God knew of her pain that through the years had frozen into a kind of bitterness. God has seen the look in her eye and felt the piercing of her heart when others around her would conceive. God knew how it broke her to celebrate with them. God had seen what it did to their marriage, how the pressure mounted, how it consumed everything, until eventually, through many tears and restless nights, they grew to accept their lot. God knew this. But God also knew there was more to the story of their lives yet to unfold. There was something else on the horizon—something unexpected. Something, truth be told, Sarah may not have even wanted anymore—something that in her own mind may have already passed her by. And this is an important truth we don’t lift up enough, which is that not everything that God is up to in the world depends on our willingness to cooperate.
We hinted at this a few weeks ago when we said, “live as if it all depends on you and sleep as if it all depends on God.” Not everything depends on us. Not everything that God will do in our life depends on our “compliance” as Walter Brueggemann puts it.(1) Sure, God would prefer if we would play along, that we keep our minds and hearts open and ready to receive whatever God has in mind, but I hate to think where we would be if God waited for us to be ready every time God moved in our lives or in the world. More times than not, I believe, God acts and we’re forced to respond. God sends new light into our lives, often in the form of new people, and it’s up to us catch up. To figure out what God is up to and where we fit in—God doesn’t wait for us to be ready.
And while she may not have been ready for it, give Sarah credit that when the time came, and her long-awaited son was born, she knew how to respond. She named the boy Isaac, which means laughter, saying, “God has brought laughter for me; everyone who hears will laugh with me.” Now she’s in on the joke. The private laugh of bitterness and buried dreams has been transformed into the outward laughter of “come and see what God has done.” Now she’s able to laugh at herself—but even more, now she’s able to laugh with God.
There are few things more close to the heart than laughter. And when it’s shared with others, it almost becomes its own language.
There have been studies done looking at the language that twins seem to share. How they seem to communicate with each other without speaking; how they simply know each other on such a deep level that words aren’t necessary—just glances or gestures, or who knows what. There’s even a word for it: cryptophasia, literally “secret speech.” Some have suggested that for the rest of us, the closest we will ever get to this kind of deep communication is through laughter.(2)
In laughter we share in this kind of secret language, where we connect with another on a deeper level, where we understand each other below the level of words. You’ve experienced this before. Does anything break down walls between two people more effectively than laughter—when you’re both in on the joke? In laughter the distance between two people collapses.
When you know each other very well, laughter can happen without even a prompt. This happens between Audrey and her mother all the time. One of them will just start laughing for no reason and then the other will start and then it just feeds on itself and before long they’re laughing uncontrollably, trying to pull themselves together. This usually happens, by the way, when they sit together in church. We have to separate them.
Of all the definitions of family, one could be that family is whomever you can laugh with. Cry with, yes, but laughter isn’t so far from tears, and I believe it’s even closer to the heart.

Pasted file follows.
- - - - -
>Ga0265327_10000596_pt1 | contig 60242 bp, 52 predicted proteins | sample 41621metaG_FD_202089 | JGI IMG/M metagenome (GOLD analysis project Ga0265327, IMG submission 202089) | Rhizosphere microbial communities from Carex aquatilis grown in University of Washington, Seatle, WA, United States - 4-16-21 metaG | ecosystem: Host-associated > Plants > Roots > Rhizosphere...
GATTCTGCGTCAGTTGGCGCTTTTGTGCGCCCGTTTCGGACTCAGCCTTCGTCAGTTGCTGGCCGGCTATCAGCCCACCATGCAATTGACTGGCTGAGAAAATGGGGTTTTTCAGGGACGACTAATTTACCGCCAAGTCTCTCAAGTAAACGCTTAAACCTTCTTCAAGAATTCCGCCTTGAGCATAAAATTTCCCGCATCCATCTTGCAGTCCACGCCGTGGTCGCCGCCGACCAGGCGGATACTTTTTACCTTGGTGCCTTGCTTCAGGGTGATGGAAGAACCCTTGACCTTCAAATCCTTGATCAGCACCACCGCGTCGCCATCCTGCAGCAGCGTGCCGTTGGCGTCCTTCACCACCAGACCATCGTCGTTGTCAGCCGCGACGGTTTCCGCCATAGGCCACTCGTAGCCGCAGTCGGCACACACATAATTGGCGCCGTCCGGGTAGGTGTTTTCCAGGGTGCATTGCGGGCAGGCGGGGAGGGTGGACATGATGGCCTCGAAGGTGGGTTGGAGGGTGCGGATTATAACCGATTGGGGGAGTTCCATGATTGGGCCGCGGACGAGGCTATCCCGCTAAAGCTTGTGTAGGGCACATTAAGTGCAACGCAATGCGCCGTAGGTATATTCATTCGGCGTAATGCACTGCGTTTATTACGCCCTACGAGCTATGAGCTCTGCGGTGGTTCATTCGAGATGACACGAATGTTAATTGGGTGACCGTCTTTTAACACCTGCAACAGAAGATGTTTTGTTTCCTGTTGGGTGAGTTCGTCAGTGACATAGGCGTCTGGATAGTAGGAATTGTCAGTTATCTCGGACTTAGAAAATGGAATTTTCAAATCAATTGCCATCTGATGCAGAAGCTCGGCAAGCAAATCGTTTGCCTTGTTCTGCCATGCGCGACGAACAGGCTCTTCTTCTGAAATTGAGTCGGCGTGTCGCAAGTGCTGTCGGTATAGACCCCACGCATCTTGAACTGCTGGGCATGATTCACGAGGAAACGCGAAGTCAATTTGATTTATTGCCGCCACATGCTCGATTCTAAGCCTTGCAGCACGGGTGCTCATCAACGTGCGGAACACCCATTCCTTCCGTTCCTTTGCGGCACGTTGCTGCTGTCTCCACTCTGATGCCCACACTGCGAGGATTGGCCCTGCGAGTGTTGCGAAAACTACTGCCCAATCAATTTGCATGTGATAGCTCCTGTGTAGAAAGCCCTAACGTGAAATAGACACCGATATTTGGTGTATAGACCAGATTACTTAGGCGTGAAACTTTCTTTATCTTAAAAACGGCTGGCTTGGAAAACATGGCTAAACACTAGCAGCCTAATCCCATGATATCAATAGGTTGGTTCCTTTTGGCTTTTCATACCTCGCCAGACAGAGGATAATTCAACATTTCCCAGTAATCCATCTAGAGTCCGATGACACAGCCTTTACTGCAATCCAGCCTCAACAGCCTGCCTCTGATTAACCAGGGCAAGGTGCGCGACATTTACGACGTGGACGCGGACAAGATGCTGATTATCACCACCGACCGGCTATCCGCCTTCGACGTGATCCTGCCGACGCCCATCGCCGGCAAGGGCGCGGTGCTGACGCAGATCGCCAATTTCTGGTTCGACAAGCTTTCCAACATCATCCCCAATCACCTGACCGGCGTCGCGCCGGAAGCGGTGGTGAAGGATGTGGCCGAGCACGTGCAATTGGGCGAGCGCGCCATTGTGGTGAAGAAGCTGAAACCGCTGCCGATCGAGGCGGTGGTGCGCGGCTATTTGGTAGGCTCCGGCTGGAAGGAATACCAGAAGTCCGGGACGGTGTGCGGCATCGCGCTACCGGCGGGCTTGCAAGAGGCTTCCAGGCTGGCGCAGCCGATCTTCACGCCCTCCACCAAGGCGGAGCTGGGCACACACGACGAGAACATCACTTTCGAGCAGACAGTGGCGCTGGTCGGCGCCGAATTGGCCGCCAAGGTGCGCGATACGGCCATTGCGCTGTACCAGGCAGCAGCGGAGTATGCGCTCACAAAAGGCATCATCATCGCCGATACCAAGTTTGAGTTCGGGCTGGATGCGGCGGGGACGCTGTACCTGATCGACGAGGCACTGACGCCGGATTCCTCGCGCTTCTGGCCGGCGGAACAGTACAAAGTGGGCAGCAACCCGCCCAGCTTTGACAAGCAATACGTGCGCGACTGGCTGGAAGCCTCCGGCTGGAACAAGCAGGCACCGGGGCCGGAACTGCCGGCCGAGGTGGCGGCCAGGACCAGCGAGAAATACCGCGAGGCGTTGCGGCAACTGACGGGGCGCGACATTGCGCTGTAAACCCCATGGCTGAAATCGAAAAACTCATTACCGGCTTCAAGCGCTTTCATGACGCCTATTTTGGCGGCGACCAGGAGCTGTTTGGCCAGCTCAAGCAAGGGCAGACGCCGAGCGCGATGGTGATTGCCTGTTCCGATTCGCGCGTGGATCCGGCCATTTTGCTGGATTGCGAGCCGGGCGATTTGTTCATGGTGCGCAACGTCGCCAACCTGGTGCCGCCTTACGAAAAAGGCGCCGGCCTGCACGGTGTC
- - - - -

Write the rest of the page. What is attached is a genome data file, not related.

This past Wednesday after vacation Bible school, Audrey and I loaded up the car and headed out to the South Carolina coast to meet my side of the family at the beach. This of course is the season to so such things, but we gathered especially to celebrate my mother’s retirement.
It was a quick trip but we had a great time. The weather was beautiful, all the cousins played together reasonably well. It also occurred to me that this was the first vacation we’ve all been on together since my mother was remarried last fall. Her husband, Dennis, who we love, of course was there, and he’s fitting in great. But all the same, we were all a little awkward with each other when he first arrived. Moving with just the slightest bit of caution, treading lightly, over apologizing for little things, saying “excuse me” in the kitchen, struggling to make smalltalk—stuff that family shouldn’t need to do. It was like that for a full day until supper on Thursday, which my sister had planned to have a luau theme. We all put on Hawaiian shirts and leis, played luau music. The kids danced with each other in grass shirts and sea-shell bras.
We finally sat down to eat after putting the kids to bed. All six of us, there around the table, looking at each other face to face, seeing who was there and who wasn’t, and before long we were laughing until we cried. For the life of me I can’t even remember what we were laughing about. But we did. And suddenly there we were: a family.
This kind of feast of laughter is one of Scriptures most potent images for the end of days. A time when “our mouths will be filled with laughter,” it says in the Psalms—when we will feast on it like rich food. The distance between all people will collapse not only in the breaking of bread, but the sharing of laughter. Until that time we get glimpses of it—tastes of it.
Living a life of faith, I think, is getting to the point where we can laugh with God. Which is preceded by the point of realizing that God is not laughing at us, but longs to laugh with us. It’s laughing not the silent laughter of bitterness, or the nervous laughter of first dates or first family vacations, but the deep, hearty laughter that sounds just like the breaking down of walls. Laughing that sounds like wounds healing and flowers growing over cold earth. Laughing that sounds like new possibilities, like wombs filling and hearts warming. Laughing, I’m told, that can even raise the dead. Amen.
(1) Walter Brueggemann, Genesis, Interpretation series, 160-161.
(2) Michel Tournier, found in Avivah Gottlieb Zornberg, The Beginning of the Desire: Reflections on Genesis, 100-101.